Serena Williams Named as the Sports Illustrated Sportsperson of Year 2015

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Serena Williams

Serena Williams, who won three Grand Slam events en route to a 53-3 record and her seventh WTA Player of the Year award, was named Sports Illustrated’s Sportsperson of the Year on Monday.

Serena Williams was the first female athlete to be honored on her own by the magazine in more than 30 years.

Serena Williams was ranked No. 1 throughout 2015 and won a WTA-high five titles — including three at major tournaments: Australian Open, French Open and Wimbledon — while making approximately $10 million on the court.

Her bid for the calendar year Grand Slam fell just short when Williams lost to Roberta Vinci in the US Open semifinals.

Though she didn’t sweep the majors, Williams completed her best season since her first Serena Slam in 2002-03. She now has 21 career Grand Slam titles, one behind Steffi Graf.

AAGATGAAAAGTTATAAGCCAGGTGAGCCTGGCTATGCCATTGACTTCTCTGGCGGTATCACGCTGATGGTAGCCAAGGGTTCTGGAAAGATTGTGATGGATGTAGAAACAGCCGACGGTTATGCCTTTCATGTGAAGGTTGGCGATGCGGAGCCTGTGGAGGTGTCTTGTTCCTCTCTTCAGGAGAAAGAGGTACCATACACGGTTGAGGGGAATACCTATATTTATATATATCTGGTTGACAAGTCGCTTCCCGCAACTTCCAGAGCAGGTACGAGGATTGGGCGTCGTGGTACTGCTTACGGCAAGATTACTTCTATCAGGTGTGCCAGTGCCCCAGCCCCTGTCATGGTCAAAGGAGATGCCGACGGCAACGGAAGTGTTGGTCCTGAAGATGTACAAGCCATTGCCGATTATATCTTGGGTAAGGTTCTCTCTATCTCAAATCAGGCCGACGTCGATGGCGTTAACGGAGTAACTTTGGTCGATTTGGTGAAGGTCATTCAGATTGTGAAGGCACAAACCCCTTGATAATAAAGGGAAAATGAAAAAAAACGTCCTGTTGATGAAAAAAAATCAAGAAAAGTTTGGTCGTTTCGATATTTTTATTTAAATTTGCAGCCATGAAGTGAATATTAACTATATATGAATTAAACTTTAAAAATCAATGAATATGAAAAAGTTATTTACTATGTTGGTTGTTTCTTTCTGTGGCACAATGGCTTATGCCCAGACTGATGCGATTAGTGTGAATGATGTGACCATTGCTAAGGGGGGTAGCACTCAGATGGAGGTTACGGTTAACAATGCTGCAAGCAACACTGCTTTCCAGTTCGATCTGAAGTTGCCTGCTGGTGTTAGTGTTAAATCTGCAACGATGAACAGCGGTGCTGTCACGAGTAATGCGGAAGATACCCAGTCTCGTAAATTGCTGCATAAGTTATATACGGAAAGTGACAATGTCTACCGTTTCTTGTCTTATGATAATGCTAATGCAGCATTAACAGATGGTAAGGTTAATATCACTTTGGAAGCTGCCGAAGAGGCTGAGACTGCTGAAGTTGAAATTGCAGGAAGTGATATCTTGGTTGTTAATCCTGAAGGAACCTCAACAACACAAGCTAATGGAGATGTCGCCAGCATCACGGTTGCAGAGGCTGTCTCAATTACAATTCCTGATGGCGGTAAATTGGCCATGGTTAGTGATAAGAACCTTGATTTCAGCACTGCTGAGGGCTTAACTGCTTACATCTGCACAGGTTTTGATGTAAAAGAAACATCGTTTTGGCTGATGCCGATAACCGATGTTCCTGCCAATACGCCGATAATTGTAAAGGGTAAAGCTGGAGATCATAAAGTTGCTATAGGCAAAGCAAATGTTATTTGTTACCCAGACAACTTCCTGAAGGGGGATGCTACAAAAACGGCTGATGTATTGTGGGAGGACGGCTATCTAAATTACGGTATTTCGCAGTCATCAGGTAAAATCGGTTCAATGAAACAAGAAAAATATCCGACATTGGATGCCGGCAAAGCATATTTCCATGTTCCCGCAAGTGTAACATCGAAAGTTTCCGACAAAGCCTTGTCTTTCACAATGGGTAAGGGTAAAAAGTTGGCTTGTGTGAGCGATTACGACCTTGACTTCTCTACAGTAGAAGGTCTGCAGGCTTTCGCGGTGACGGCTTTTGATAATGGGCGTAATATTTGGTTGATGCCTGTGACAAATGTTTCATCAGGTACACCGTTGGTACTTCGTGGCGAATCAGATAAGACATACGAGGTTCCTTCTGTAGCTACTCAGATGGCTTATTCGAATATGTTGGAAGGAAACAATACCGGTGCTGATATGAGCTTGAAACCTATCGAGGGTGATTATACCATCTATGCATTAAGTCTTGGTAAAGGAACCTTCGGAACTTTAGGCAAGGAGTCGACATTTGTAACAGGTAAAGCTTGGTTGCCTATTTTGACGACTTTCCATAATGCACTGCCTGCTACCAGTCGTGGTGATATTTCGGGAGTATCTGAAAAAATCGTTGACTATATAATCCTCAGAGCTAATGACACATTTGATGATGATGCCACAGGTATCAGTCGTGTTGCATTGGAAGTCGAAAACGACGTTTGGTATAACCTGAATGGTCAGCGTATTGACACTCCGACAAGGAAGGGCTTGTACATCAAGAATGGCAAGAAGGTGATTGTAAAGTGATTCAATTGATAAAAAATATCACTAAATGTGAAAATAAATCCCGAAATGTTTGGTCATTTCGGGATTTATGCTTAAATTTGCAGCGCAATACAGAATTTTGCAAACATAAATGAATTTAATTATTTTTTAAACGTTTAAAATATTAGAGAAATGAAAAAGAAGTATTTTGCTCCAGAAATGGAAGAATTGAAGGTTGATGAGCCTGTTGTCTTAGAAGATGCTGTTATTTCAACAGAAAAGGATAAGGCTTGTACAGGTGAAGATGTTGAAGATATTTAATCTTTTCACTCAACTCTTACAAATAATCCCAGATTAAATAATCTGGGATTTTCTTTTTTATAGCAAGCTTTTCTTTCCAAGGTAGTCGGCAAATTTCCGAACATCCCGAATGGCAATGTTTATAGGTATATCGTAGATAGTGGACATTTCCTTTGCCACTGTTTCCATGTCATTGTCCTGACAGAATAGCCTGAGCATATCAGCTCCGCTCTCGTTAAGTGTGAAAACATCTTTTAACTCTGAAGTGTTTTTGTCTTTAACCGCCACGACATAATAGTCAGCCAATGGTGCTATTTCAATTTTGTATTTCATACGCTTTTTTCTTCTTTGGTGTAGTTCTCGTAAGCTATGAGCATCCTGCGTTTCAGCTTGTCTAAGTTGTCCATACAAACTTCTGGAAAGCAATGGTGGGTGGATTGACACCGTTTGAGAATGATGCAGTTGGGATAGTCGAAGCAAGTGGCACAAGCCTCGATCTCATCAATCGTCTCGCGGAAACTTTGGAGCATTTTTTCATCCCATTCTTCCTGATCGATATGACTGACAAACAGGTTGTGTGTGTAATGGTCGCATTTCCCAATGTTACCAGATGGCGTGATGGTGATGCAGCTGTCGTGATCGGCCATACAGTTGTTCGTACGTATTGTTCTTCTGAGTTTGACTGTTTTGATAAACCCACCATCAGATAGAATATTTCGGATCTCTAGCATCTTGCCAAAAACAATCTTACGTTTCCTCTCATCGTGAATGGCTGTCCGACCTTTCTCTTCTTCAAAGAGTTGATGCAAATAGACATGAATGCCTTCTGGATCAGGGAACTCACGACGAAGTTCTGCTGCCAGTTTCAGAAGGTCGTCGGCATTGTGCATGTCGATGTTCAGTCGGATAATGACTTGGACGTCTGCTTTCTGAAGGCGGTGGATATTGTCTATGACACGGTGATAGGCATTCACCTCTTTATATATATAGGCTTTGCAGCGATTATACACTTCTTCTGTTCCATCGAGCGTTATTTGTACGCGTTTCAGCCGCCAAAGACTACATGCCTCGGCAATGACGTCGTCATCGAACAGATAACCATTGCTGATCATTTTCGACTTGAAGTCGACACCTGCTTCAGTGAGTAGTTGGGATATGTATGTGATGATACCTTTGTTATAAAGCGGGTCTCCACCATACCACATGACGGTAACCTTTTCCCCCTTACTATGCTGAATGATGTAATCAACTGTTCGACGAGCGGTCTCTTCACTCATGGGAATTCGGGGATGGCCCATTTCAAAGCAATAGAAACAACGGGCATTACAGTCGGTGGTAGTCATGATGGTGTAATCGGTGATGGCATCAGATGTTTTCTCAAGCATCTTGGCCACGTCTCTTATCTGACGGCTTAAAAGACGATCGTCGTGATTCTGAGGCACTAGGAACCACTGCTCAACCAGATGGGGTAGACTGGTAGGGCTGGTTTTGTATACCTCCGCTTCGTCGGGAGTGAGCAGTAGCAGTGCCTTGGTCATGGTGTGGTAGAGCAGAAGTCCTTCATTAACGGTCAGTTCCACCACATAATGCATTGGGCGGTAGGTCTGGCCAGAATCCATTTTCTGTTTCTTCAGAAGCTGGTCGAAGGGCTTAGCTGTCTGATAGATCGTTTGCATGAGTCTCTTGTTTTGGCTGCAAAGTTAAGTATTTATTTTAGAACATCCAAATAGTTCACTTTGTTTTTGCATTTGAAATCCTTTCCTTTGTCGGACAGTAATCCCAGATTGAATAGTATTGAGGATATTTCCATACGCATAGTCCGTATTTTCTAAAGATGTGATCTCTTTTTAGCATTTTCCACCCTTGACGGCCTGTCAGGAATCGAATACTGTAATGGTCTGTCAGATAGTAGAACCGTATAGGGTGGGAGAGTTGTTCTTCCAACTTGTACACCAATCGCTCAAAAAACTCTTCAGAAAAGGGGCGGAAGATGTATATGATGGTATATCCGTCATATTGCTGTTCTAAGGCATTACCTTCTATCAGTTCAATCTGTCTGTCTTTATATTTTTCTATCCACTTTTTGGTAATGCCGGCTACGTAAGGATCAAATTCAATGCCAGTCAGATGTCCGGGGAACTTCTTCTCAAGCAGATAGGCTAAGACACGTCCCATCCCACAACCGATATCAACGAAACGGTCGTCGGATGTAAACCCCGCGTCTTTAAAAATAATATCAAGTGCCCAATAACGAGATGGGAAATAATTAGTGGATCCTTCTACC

“She was the most deserving person for the award. She had an amazing year. The way she won her events; the fact that she’s done this for so many years at such a high level,” said Paul Fichtenbaum, editor of the Sports Illustrated Group. “She was a terrific candidate in a year of terrific candidates.”

Williams thanked Sports Illustrated for the honor in an Instagram post.

“This year was spectacular for me. For @sportsillustrated to recognize my hard work, my dedication, and my sheer determination gives me hope to continue on and do better,” she wrote. “As I always say, it takes a village it’s not just one person. This is not just an accomplishment for me, but for my whole team. I am beyond honored.”

The last woman to receive the honor was former Tennessee Volunteers women’s basketball coach Pat Summitt, who shared the award with Duke coach Mike Krzyzewski in 2011. Monday’s announcement marks a switch to the formal name of the SI award; past recipients were touted as Sportsman or Sportswoman of the Year.

“We just felt this was a natural evolution. … We’re not making a huge deal out of it,” Fichtenbaum said. “It just feels like the right time to make the change.”

Runner Mary Decker in 1983 was the last female athlete to earn the magazine’s award by herself.